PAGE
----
“I got home from dropping my son off at daycare just in time to see the second plane hit,” he added. “I just sat there and said, ‘No.’”

A SEARCH MISSION

Later that night, after Susan still had not heard from her husband, Michalojko and Charla decided to drive to Basking Ridge. They left early the next morning after picking up Susan’s mother, Patty Wilson.

Picarro usually drove to Jersey City, where he rode a ferry or train 40 miles into Manhattan for work. On Sept. 10, he took his car to work since he had a corporate dinner that evening at the 21 Club in New York City. There, he met baseball Hall of Famer Dave Winfield, who took a photo with Picarro and gave him an autographed bat. Picarro spent the night in the city rather than face the late-night commute home.

With still no word on the morning of Sept. 13, Bob and Charla, along with the Picarros’ oldest son, Andrew, who was 15 at the time, and a neighbor, took a subway into Manhattan. Andrew’s 9-year-old brother, Matthew, remained at home.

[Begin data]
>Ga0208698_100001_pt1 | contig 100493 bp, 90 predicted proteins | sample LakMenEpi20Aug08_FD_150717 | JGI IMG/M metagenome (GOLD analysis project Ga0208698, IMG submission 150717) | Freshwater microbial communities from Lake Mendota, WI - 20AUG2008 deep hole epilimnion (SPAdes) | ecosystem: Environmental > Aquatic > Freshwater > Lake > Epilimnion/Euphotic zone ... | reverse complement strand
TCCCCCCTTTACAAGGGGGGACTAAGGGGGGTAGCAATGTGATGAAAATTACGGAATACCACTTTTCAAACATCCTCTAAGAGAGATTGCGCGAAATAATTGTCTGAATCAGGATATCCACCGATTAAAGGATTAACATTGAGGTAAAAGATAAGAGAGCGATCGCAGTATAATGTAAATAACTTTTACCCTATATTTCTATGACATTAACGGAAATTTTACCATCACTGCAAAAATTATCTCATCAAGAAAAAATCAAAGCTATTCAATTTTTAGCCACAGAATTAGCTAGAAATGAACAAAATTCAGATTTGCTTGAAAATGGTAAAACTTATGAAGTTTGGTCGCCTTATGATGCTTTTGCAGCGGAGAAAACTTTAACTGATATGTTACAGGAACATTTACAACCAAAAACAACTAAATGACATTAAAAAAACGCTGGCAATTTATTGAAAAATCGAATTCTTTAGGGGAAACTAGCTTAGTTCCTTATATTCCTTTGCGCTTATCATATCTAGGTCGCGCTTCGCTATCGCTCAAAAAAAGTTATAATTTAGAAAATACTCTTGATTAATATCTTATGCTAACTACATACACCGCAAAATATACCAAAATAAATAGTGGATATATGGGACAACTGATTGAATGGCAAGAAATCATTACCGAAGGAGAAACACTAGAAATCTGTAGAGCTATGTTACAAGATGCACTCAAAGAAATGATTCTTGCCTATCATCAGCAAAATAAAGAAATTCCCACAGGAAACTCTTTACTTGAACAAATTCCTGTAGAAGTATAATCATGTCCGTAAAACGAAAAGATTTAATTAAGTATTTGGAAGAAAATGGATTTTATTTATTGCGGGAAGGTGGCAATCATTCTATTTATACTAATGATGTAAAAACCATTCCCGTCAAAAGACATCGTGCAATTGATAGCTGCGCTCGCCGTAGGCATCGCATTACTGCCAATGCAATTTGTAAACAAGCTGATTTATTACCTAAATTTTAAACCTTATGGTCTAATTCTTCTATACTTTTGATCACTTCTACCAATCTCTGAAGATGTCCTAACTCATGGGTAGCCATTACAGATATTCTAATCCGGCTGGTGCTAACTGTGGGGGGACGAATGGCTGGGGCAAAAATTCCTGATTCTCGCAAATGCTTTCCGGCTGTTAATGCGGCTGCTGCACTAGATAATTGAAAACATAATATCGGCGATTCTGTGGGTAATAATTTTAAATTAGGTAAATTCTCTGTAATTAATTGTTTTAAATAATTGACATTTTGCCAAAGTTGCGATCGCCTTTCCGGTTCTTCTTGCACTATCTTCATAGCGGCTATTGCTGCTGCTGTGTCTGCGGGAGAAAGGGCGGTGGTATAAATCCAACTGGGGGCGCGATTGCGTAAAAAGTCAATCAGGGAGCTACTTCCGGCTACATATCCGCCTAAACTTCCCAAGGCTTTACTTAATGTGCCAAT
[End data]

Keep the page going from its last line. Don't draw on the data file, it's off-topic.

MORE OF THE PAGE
“We posted pictures of Lud and checked the lists of those who had been taken to various hospitals,” Michalojko said. “I think the thing I remember most was that it was just so quiet. Everyone was walking around in a daze as they searched for their loved ones.

“When we first went there, I thought that we were going to find him. It was just a matter of where he was.”

With no sign of Picarro, Bob and Charla returned home on Saturday and headed to the Mahoningtown apartment of Picarro’s mother, Antoinette. Michalojko knew he would have to tread carefully since Antoinette was a widow and Ludwig was the last of her three sons. Son Donald died at age 46 in 1993 after undergoing three liver transplants. Eldest son Nicholas died of leukemia in 1999 at the age of 53.